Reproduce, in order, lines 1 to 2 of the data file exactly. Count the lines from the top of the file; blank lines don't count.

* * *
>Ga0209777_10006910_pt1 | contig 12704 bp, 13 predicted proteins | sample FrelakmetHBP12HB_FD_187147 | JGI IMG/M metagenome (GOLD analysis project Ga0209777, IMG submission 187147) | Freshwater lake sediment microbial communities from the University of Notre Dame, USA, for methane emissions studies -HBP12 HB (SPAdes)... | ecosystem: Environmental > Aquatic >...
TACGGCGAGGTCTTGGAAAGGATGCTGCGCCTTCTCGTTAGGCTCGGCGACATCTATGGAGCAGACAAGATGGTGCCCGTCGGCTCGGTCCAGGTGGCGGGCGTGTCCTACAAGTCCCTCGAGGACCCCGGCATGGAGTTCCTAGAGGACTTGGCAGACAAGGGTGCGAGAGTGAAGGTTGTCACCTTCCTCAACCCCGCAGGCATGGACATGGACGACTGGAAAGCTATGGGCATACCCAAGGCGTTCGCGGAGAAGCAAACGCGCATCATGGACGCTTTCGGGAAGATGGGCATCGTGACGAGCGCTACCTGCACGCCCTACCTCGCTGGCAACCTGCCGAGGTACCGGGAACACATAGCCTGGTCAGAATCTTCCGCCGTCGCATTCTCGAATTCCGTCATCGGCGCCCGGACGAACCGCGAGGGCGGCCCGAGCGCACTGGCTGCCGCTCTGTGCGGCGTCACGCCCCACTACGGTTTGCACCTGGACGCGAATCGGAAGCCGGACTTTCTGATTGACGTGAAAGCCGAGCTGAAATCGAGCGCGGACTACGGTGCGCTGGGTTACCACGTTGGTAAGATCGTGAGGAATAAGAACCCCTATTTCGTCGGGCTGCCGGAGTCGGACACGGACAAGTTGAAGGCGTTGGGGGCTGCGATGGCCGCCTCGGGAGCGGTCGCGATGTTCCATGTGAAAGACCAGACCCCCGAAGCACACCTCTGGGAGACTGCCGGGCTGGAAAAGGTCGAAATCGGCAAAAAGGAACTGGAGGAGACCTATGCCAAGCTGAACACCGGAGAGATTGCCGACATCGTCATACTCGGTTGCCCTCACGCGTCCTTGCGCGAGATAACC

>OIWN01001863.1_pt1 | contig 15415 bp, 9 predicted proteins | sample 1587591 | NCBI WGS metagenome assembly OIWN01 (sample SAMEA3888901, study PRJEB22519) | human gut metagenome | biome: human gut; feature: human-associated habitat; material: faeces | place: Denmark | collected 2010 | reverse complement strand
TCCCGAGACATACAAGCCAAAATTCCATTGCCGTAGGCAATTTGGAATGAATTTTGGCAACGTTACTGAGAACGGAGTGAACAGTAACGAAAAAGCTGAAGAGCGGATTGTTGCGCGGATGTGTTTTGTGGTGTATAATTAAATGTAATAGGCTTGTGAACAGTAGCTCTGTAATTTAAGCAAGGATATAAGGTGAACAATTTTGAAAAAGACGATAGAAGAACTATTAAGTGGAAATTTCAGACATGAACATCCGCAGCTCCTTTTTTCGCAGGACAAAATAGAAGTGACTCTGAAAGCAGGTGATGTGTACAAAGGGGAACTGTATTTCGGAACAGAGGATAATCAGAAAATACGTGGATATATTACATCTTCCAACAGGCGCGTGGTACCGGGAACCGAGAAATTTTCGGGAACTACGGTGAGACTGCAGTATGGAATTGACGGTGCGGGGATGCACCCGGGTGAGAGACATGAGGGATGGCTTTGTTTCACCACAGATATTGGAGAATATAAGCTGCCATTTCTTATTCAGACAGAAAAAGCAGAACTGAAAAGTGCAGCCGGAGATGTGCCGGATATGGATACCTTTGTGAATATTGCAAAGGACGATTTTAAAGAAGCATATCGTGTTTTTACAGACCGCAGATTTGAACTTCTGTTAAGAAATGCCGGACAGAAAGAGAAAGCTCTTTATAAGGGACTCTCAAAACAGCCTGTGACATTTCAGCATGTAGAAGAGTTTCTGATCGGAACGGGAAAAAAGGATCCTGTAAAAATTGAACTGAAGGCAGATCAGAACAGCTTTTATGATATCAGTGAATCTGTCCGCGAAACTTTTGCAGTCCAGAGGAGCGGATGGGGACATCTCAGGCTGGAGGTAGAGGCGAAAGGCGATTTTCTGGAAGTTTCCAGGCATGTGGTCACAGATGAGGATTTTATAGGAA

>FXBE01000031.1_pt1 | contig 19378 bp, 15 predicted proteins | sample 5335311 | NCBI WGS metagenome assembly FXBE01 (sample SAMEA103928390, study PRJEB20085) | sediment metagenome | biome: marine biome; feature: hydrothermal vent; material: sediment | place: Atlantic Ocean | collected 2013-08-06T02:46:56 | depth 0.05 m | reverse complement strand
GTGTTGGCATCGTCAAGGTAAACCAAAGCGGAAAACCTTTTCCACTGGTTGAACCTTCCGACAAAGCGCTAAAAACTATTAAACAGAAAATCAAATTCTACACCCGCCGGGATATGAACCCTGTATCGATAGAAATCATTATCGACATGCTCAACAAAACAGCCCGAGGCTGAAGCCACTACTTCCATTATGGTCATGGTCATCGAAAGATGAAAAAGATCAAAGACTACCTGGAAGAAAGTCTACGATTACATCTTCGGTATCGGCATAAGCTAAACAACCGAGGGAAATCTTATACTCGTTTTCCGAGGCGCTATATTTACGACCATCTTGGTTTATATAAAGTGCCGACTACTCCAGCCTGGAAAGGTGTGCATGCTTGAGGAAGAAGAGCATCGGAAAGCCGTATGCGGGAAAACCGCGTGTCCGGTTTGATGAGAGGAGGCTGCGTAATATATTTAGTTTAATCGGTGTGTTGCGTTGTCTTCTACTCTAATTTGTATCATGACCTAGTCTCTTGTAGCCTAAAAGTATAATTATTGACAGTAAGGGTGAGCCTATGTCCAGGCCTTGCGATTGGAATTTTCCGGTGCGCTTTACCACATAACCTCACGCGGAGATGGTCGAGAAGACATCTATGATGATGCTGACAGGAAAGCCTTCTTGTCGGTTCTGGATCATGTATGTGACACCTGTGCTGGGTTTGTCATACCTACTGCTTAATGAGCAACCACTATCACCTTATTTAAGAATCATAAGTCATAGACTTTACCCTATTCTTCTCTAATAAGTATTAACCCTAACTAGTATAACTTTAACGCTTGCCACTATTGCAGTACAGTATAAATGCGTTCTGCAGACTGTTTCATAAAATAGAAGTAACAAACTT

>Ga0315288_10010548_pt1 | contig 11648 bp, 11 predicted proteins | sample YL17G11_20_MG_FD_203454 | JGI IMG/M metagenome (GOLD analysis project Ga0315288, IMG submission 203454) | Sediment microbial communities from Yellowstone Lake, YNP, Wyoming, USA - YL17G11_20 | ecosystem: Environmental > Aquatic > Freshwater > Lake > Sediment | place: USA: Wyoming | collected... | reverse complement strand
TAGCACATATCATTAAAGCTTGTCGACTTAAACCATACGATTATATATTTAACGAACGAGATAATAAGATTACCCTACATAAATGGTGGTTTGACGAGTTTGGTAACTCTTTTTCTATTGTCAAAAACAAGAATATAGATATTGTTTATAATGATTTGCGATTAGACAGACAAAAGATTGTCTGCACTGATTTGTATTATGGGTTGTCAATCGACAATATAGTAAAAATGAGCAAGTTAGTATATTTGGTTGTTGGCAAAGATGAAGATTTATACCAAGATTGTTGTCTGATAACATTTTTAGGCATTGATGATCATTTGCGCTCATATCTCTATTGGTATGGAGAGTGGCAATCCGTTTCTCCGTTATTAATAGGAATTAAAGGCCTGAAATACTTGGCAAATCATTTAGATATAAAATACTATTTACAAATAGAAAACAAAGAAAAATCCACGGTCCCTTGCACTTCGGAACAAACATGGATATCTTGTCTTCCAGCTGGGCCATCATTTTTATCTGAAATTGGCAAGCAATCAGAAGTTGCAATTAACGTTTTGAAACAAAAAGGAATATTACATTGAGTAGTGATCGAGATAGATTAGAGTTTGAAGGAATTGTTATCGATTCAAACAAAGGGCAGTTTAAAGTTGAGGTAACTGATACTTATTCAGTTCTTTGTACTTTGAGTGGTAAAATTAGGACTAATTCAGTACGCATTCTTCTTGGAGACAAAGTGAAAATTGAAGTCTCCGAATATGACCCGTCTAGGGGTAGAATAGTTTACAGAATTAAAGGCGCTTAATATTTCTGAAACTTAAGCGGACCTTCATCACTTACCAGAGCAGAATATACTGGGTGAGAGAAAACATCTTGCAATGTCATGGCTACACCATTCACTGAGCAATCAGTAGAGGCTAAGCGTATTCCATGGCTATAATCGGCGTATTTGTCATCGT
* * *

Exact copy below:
>Ga0209777_10006910_pt1 | contig 12704 bp, 13 predicted proteins | sample FrelakmetHBP12HB_FD_187147 | JGI IMG/M metagenome (GOLD analysis project Ga0209777, IMG submission 187147) | Freshwater lake sediment microbial communities from the University of Notre Dame, USA, for methane emissions studies -HBP12 HB (SPAdes)... | ecosystem: Environmental > Aquatic >...
TACGGCGAGGTCTTGGAAAGGATGCTGCGCCTTCTCGTTAGGCTCGGCGACATCTATGGAGCAGACAAGATGGTGCCCGTCGGCTCGGTCCAGGTGGCGGGCGTGTCCTACAAGTCCCTCGAGGACCCCGGCATGGAGTTCCTAGAGGACTTGGCAGACAAGGGTGCGAGAGTGAAGGTTGTCACCTTCCTCAACCCCGCAGGCATGGACATGGACGACTGGAAAGCTATGGGCATACCCAAGGCGTTCGCGGAGAAGCAAACGCGCATCATGGACGCTTTCGGGAAGATGGGCATCGTGACGAGCGCTACCTGCACGCCCTACCTCGCTGGCAACCTGCCGAGGTACCGGGAACACATAGCCTGGTCAGAATCTTCCGCCGTCGCATTCTCGAATTCCGTCATCGGCGCCCGGACGAACCGCGAGGGCGGCCCGAGCGCACTGGCTGCCGCTCTGTGCGGCGTCACGCCCCACTACGGTTTGCACCTGGACGCGAATCGGAAGCCGGACTTTCTGATTGACGTGAAAGCCGAGCTGAAATCGAGCGCGGACTACGGTGCGCTGGGTTACCACGTTGGTAAGATCGTGAGGAATAAGAACCCCTATTTCGTCGGGCTGCCGGAGTCGGACACGGACAAGTTGAAGGCGTTGGGGGCTGCGATGGCCGCCTCGGGAGCGGTCGCGATGTTCCATGTGAAAGACCAGACCCCCGAAGCACACCTCTGGGAGACTGCCGGGCTGGAAAAGGTCGAAATCGGCAAAAAGGAACTGGAGGAGACCTATGCCAAGCTGAACACCGGAGAGATTGCCGACATCGTCATACTCGGTTGCCCTCACGCGTCCTTGCGCGAGATAACC